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Summer doldrums? Cool it



Published: Wed, July 3, 2002 @ 12:00 a.m.



By KATIE-NELL SCANLON

VINDICATOR STAFF WRITER

HOT. REAL HOT. BUT HOTTER than usual? Yup. According to WeatherData for the Youngstown area, this June's temperatures were 2.7 degrees above normal summer temperatures.

Meteorologist Steve Pryor said Youngstown hit 80 degrees or above from June 19 through June 27 this year, and hit 90 degrees June 25.

Eight-year-old Jalae Kerns of Youngstown said her advice is to "stay under the air conditioning and get an ice cream." Her brother Wayne, 12, suggested a cool dip in a pool is the only thing to cool down the unbearable temperatures.

Shalaunda Adkins of Youngstown spent part of Tuesday at the North Side Pool in Youngstown but admits she never expected the heat to be this bad.

"I think this is the hottest summer we've had," Adkins said.

Anita Gibson of Austintown said she takes her two sons, Gary, 6, and Garen, 5, to Dairy Queen for relief from the hot weather.

"You can stay inside in the air conditioning but that gets boring," Gibson said. "They have a little wading pool in the back and water guns. It's better than being stuck inside."

Getting out of the house

Alyse Clare, an employee at the Dairy Queen on Belmont Avenue, said the store has seen an increase in business with the higher temperatures.

Some people might be enjoying the sunshine and hanging outdoors, but others find it best to just stay indoors.

Roxanne Bettilyon of Youngstown said she doesn't have air conditioning to provide relief while she's at home, but she does what she can to find cool air.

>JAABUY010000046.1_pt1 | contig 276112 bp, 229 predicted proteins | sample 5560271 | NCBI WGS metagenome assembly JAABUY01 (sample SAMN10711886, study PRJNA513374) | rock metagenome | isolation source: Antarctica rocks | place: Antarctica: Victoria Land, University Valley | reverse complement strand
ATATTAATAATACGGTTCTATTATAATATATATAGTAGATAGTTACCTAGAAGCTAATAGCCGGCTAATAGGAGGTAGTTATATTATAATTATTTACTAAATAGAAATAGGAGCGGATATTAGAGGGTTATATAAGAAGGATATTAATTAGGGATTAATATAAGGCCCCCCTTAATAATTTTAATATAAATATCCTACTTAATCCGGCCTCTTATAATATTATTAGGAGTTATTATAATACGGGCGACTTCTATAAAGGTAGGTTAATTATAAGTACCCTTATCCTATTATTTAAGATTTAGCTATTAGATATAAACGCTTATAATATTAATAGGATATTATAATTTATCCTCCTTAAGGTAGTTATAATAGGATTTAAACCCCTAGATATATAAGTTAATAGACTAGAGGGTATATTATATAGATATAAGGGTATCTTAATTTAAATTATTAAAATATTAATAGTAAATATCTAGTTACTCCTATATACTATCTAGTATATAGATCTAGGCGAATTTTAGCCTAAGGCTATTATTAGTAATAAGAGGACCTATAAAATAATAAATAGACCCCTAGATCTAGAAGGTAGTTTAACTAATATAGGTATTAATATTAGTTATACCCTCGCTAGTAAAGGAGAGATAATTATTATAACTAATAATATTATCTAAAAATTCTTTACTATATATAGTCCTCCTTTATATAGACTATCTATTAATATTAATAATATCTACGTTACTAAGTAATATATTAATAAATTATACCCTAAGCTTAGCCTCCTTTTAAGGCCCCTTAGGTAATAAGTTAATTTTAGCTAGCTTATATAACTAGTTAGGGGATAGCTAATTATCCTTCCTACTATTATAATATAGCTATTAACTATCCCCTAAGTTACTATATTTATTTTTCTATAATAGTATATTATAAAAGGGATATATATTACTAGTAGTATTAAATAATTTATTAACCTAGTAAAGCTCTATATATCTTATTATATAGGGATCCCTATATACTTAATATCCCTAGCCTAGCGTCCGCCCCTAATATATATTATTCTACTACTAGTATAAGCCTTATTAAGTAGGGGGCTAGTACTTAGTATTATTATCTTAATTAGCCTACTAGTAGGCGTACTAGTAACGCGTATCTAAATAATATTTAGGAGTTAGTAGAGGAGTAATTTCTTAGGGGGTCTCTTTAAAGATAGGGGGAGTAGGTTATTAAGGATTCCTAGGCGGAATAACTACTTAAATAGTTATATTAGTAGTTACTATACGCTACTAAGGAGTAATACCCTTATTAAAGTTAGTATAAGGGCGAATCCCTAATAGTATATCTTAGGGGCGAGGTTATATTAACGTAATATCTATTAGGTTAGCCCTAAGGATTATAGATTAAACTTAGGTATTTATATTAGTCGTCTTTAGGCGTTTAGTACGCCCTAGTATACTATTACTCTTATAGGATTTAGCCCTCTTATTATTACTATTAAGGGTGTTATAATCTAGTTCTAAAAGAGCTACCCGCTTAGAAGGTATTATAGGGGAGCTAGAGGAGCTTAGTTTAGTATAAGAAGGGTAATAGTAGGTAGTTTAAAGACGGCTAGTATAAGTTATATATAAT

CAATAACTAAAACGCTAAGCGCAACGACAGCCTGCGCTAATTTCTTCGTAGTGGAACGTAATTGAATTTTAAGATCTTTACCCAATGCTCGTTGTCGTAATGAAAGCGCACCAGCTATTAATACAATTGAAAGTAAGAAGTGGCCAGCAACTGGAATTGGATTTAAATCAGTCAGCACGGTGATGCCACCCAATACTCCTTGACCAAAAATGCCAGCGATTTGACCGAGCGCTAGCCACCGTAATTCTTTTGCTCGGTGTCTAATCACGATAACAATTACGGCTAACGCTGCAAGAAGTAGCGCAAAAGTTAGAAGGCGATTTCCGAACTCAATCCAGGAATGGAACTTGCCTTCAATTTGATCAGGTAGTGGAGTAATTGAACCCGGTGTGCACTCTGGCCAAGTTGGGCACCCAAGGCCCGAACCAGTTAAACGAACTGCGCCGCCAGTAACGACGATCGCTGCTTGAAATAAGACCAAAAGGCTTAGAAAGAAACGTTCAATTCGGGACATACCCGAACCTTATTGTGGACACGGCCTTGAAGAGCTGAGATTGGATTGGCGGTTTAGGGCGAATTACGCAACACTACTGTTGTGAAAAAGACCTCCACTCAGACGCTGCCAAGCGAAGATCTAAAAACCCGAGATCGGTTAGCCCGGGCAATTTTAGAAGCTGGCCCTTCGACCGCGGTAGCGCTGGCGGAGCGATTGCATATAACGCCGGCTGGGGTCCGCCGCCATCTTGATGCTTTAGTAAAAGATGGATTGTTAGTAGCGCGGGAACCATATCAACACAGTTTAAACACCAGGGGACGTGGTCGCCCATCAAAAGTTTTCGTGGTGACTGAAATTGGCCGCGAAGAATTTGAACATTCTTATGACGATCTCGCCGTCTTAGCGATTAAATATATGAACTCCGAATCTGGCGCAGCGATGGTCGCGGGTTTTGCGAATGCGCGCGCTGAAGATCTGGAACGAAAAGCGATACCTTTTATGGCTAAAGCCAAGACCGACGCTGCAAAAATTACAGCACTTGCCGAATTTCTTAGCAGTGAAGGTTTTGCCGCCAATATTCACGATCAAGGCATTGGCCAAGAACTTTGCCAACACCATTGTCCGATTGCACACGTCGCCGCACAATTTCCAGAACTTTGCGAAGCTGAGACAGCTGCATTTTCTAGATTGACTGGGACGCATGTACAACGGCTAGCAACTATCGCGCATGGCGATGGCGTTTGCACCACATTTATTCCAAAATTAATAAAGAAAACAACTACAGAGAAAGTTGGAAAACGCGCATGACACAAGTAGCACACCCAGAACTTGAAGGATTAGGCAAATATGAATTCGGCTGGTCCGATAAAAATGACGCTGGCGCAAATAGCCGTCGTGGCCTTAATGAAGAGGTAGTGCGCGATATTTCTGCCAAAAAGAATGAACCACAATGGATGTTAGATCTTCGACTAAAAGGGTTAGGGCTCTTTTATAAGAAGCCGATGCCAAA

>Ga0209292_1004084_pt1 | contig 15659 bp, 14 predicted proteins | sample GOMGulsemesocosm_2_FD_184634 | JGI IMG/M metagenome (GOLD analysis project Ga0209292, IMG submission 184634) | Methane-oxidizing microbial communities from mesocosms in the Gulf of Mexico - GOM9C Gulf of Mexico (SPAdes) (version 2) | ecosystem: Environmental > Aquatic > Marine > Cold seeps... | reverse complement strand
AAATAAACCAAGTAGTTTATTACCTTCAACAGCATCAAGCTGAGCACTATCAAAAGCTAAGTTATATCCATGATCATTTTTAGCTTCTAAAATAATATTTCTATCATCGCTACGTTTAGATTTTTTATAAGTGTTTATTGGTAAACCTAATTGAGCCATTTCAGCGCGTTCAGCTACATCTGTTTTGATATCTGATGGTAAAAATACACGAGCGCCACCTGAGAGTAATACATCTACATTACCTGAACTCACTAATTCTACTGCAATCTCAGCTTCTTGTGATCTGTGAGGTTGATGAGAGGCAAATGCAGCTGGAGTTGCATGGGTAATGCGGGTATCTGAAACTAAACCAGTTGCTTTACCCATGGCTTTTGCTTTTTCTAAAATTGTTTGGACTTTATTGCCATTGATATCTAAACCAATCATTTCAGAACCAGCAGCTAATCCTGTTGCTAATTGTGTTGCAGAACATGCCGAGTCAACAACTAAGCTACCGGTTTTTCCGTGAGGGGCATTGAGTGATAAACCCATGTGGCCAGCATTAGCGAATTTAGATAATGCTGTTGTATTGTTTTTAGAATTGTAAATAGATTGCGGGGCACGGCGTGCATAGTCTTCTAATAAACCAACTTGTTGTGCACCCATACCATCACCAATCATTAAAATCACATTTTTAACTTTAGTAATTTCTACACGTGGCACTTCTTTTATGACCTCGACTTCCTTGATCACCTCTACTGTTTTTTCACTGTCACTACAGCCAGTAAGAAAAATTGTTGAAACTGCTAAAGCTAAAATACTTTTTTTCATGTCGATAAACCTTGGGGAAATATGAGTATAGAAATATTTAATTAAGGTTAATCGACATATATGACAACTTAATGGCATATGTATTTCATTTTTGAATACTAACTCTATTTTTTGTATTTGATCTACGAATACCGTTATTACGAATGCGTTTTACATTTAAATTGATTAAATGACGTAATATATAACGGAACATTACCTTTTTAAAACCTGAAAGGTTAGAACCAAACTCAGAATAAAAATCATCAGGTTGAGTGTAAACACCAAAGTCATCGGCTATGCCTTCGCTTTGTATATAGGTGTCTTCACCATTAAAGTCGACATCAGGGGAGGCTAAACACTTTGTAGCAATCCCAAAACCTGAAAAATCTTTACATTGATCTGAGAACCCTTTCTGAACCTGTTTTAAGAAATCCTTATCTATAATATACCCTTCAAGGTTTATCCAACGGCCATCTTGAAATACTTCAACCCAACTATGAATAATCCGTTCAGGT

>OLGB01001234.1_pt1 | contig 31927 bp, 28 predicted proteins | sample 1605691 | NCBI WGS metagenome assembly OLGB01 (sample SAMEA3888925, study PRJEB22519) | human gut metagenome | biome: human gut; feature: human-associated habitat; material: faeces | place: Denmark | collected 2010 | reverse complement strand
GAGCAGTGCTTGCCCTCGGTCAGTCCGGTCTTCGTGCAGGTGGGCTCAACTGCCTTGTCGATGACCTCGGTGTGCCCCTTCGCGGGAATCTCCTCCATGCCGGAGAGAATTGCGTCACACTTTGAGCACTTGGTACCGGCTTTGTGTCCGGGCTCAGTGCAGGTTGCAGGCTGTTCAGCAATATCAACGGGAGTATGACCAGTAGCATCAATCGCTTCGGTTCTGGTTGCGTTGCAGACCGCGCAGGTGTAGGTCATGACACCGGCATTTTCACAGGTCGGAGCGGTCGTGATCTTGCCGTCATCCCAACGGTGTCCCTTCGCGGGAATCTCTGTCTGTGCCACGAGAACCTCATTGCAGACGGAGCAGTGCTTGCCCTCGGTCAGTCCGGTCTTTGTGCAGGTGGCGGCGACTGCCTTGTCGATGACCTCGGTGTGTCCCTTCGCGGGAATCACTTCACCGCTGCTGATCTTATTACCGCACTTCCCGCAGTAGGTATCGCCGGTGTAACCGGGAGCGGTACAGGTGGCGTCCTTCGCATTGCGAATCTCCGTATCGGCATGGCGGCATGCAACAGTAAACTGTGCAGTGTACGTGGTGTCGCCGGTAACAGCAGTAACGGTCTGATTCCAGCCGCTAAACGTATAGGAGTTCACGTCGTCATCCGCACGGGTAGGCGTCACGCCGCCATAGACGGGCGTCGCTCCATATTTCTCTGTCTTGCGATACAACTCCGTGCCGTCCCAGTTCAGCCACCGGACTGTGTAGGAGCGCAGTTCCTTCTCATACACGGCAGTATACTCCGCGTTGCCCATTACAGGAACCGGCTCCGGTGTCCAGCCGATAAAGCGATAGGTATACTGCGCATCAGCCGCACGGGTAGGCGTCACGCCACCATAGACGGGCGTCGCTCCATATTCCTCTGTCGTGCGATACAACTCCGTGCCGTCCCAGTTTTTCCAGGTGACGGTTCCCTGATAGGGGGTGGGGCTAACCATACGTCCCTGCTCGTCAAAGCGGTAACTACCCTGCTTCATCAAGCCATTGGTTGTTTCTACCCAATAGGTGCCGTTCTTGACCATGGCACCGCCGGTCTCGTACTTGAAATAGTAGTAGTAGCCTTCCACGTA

"I'll just go to the mall and walk around," Bettilyon said. "You have to do something to keep out of the heat."

Dannielle Burton, who will be a junior at Wilson High School, said she doesn't like going outside for anything.

"At night I sit on the porch, but that's it," Burton explained.

Pets need extra care

The high temperatures are making things tough on people, but what about pets?

Brian Schell of Belmont Veterinary Clinic said the staff hasn't seen a case yet of pet heat exhaustion or heat stroke.

"The last few years we've seen about two to three cases a summer," Schell, of Liberty, explained. "We used to see it all the time, and now I think people have gotten smarter."

With the high temperatures, pets require some extra attention.

If animals are outside, they should have plenty of shade and cold water. When riding in the car, windows should be up and the air conditioning on.

"People tend to leave pets in the car while they run into the store," Schell explained. Even minutes can be deadly.

For man and his best friend, there is no better advice than to be smart when outside -- drink water to stay hydrated and seek relief from the heat.

kscanlon@vindy.com




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